PayPal to WikiLeaks: You're Cut Off
If you’re keeping track of the U.S. companies that are purging themselves of any connection to secret-spilling Web site WikiLeaks, you can add the eBay subsidiary PayPal. The company announced on its official blog that it has suspended the PayPal account that WikiLeaks used to solicit donations.
WikiLeaks portrayed PayPal as bowing to government pressure. Another company, DataCell, which describes itself as under Swiss and Icelandic control, says it is accepting donations on behalf of WikiLeaks. And the organization says there are other options for supporting the organization financially.
Like Amazon and EveryDNS before it, PayPal said that WikiLeaks had violated its Acceptable Use policy, which says the service “cannot be used for any activities that encourage, promote, facilitate or instruct others to engage in illegal activity.”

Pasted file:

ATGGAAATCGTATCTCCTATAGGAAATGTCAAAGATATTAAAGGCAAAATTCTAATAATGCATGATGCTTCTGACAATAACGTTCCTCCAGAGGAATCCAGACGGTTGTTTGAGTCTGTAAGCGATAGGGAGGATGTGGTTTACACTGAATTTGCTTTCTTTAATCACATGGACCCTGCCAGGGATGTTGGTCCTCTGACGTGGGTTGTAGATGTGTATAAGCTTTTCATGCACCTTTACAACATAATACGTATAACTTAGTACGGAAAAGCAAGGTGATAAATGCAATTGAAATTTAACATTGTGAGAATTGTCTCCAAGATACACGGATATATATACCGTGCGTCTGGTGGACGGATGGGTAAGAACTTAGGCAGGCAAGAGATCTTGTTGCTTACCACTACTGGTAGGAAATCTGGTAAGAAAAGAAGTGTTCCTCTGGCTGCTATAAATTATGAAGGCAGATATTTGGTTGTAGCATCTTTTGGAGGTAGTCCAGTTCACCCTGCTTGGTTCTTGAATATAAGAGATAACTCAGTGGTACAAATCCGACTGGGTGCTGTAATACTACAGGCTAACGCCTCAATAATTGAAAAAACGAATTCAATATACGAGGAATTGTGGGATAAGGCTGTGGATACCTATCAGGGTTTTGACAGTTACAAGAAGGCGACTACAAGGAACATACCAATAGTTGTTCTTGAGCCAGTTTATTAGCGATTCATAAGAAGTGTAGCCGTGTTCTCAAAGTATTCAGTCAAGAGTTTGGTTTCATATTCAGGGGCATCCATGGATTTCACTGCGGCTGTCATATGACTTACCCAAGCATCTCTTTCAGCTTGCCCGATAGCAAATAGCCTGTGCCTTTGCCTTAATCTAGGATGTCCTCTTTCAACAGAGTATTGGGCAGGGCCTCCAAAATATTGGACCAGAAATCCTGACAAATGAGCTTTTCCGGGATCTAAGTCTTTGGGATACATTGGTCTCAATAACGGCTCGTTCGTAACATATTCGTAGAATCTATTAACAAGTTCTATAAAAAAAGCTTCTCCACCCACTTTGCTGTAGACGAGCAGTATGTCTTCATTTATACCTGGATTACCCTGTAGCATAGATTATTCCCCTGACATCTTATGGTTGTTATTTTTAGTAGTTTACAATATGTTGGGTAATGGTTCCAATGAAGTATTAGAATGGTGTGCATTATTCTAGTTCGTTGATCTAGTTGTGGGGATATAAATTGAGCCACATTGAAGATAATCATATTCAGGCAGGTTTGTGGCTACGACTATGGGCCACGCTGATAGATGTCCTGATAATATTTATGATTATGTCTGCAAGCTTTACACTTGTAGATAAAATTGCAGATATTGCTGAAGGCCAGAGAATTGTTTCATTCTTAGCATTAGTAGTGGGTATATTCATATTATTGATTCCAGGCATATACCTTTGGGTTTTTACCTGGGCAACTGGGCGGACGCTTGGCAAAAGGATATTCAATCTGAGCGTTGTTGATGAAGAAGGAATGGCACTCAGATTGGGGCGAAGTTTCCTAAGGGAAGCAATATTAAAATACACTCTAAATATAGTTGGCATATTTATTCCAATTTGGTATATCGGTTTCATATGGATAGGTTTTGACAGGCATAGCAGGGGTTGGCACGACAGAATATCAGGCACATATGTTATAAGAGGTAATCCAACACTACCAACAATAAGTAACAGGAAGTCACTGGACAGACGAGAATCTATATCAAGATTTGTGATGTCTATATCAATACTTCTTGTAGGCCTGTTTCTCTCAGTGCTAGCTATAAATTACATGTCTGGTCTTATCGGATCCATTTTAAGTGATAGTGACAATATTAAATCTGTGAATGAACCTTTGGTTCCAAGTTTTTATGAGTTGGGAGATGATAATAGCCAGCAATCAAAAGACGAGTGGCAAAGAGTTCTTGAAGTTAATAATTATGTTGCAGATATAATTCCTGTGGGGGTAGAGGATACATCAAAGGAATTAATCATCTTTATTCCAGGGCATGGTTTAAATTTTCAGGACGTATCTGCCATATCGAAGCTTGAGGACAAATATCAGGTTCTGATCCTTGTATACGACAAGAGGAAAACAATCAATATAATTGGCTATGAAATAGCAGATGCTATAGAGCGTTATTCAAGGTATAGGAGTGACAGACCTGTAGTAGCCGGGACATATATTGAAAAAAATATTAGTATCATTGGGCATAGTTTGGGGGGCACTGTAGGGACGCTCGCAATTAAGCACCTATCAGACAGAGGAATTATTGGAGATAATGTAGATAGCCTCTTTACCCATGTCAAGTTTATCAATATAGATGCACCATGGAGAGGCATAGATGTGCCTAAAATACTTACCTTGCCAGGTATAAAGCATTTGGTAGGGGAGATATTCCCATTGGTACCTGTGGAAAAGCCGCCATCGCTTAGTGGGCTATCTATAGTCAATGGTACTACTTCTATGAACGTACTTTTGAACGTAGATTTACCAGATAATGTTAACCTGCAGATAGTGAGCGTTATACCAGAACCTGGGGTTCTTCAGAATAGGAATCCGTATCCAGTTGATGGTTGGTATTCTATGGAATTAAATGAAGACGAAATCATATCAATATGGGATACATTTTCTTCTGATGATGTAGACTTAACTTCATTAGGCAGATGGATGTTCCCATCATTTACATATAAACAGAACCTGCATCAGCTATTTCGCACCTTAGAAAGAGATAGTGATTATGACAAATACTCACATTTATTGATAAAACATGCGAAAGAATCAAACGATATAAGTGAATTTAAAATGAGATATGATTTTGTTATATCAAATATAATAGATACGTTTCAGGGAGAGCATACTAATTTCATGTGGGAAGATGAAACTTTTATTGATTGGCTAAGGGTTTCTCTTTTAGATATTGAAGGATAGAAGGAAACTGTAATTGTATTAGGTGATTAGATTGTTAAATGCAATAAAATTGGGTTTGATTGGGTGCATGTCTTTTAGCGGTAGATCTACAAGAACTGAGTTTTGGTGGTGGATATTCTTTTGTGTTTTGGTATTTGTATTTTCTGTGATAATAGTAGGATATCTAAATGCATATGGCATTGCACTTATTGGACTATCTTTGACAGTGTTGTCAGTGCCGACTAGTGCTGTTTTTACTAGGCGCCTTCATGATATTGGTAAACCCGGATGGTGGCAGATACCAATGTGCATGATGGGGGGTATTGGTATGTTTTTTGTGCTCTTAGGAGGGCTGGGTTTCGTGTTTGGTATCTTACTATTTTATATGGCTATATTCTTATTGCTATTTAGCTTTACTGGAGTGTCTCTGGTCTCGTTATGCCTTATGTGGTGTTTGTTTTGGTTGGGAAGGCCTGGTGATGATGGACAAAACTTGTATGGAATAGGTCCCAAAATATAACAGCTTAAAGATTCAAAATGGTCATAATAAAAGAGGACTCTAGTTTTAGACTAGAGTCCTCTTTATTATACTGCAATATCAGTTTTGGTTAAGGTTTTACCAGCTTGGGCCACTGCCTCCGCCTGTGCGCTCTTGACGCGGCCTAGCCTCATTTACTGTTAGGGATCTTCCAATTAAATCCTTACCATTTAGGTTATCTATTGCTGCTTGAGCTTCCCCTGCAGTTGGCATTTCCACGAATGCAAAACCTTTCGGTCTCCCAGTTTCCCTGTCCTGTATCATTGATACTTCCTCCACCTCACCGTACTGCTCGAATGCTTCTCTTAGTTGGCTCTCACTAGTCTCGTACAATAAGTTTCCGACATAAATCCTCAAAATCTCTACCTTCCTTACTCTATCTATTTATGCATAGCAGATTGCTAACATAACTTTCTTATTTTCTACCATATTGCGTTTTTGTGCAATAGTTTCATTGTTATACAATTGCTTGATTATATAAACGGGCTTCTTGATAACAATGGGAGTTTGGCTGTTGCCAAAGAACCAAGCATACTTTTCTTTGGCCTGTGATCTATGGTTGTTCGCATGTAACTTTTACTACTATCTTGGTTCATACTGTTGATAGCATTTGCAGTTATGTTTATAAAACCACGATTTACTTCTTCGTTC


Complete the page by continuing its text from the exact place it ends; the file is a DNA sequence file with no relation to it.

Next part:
In response to Amazon’s move, Daniel Ellsberg, the man known for leaking the Pentagon Papers and whose story has recently been retold in a 2009 documentary film “The Most Dangerous Man In America,” has called for a boycott of Amazon, saying he wants “no further association with any company that encourages legislative and executive officials to aspire to China’s control of information and deterrence of whistle-blowing.” He further asks Amazon insiders who may have documentation of what political pressures were brought to bear to send what files they have to WikiLeaks.
Amazon maintains its decision was motivated by nothing more than a Terms of Service issue, and it’s “inaccurate” to consider its move a response to a government inquiry.